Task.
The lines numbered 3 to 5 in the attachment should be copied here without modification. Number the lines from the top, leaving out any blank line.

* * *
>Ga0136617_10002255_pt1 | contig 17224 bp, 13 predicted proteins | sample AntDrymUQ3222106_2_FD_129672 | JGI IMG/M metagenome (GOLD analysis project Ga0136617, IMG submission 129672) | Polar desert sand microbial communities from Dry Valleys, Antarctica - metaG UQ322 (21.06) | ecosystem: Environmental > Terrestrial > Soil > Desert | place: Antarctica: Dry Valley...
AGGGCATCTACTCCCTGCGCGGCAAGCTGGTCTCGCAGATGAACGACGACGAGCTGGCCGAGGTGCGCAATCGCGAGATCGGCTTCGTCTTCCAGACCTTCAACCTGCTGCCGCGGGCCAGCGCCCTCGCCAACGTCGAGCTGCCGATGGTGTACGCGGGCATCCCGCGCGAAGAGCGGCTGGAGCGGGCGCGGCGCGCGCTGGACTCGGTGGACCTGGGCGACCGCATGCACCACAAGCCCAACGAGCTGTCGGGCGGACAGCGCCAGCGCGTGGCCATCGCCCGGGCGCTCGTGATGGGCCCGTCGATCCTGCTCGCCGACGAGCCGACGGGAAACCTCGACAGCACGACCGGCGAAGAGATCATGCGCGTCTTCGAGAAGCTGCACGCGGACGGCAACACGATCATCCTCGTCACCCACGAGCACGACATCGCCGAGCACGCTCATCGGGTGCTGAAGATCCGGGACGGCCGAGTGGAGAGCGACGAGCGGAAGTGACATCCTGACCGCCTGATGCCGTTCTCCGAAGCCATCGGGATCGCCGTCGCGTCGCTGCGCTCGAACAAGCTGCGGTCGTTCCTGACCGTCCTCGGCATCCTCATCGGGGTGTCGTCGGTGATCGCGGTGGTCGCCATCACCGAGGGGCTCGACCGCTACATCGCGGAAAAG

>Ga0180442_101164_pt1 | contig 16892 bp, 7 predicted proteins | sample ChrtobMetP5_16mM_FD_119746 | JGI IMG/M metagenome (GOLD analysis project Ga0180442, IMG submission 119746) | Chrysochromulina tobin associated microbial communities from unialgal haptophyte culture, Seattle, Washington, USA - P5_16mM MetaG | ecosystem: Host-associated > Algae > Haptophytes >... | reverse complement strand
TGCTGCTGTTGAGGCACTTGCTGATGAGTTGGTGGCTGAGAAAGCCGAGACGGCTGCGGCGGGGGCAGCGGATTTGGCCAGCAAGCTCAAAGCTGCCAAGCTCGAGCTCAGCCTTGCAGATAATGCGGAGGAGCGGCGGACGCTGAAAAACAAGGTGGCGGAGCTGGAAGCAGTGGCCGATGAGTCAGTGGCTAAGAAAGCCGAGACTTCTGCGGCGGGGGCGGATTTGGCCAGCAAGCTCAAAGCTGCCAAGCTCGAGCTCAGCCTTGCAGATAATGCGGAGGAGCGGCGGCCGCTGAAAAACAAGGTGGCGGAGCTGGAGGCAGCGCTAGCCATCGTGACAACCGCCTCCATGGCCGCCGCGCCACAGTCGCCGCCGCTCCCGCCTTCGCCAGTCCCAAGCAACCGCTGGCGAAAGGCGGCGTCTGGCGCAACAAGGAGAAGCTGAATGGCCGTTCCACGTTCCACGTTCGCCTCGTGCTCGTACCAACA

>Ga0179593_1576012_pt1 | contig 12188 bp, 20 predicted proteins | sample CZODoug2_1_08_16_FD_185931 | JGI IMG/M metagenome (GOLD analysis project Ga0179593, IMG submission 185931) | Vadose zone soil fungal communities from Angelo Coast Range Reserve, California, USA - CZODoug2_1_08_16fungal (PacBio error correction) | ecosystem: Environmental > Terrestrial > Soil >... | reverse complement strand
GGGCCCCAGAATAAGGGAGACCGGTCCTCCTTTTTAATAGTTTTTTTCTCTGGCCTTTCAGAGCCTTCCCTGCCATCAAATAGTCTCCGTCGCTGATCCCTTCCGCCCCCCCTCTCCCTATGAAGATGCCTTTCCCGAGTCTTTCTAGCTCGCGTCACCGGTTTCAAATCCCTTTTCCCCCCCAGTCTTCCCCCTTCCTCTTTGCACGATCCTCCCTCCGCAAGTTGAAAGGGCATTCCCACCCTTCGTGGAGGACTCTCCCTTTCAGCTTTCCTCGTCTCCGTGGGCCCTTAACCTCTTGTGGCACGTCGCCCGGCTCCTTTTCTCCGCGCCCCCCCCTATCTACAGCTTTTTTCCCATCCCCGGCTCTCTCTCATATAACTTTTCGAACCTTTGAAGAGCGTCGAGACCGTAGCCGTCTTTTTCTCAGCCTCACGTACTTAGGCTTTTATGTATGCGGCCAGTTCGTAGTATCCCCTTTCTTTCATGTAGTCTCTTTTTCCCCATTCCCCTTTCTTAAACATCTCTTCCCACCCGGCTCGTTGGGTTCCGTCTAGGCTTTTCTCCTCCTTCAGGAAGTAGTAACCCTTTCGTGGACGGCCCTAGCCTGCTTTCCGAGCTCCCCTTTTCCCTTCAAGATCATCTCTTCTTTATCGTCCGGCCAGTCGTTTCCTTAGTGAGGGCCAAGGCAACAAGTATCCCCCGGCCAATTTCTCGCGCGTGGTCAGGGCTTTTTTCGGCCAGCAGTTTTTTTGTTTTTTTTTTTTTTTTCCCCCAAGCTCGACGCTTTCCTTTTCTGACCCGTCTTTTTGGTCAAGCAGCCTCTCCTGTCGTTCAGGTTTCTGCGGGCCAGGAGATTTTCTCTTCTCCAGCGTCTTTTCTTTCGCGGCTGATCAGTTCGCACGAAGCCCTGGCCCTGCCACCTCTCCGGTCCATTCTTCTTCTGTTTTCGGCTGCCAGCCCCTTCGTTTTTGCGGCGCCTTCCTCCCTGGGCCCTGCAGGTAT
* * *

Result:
>Ga0180442_101164_pt1 | contig 16892 bp, 7 predicted proteins | sample ChrtobMetP5_16mM_FD_119746 | JGI IMG/M metagenome (GOLD analysis project Ga0180442, IMG submission 119746) | Chrysochromulina tobin associated microbial communities from unialgal haptophyte culture, Seattle, Washington, USA - P5_16mM MetaG | ecosystem: Host-associated > Algae > Haptophytes >... | reverse complement strand
TGCTGCTGTTGAGGCACTTGCTGATGAGTTGGTGGCTGAGAAAGCCGAGACGGCTGCGGCGGGGGCAGCGGATTTGGCCAGCAAGCTCAAAGCTGCCAAGCTCGAGCTCAGCCTTGCAGATAATGCGGAGGAGCGGCGGACGCTGAAAAACAAGGTGGCGGAGCTGGAAGCAGTGGCCGATGAGTCAGTGGCTAAGAAAGCCGAGACTTCTGCGGCGGGGGCGGATTTGGCCAGCAAGCTCAAAGCTGCCAAGCTCGAGCTCAGCCTTGCAGATAATGCGGAGGAGCGGCGGCCGCTGAAAAACAAGGTGGCGGAGCTGGAGGCAGCGCTAGCCATCGTGACAACCGCCTCCATGGCCGCCGCGCCACAGTCGCCGCCGCTCCCGCCTTCGCCAGTCCCAAGCAACCGCTGGCGAAAGGCGGCGTCTGGCGCAACAAGGAGAAGCTGAATGGCCGTTCCACGTTCCACGTTCGCCTCGTGCTCGTACCAACA

>Ga0179593_1576012_pt1 | contig 12188 bp, 20 predicted proteins | sample CZODoug2_1_08_16_FD_185931 | JGI IMG/M metagenome (GOLD analysis project Ga0179593, IMG submission 185931) | Vadose zone soil fungal communities from Angelo Coast Range Reserve, California, USA - CZODoug2_1_08_16fungal (PacBio error correction) | ecosystem: Environmental > Terrestrial > Soil >... | reverse complement strand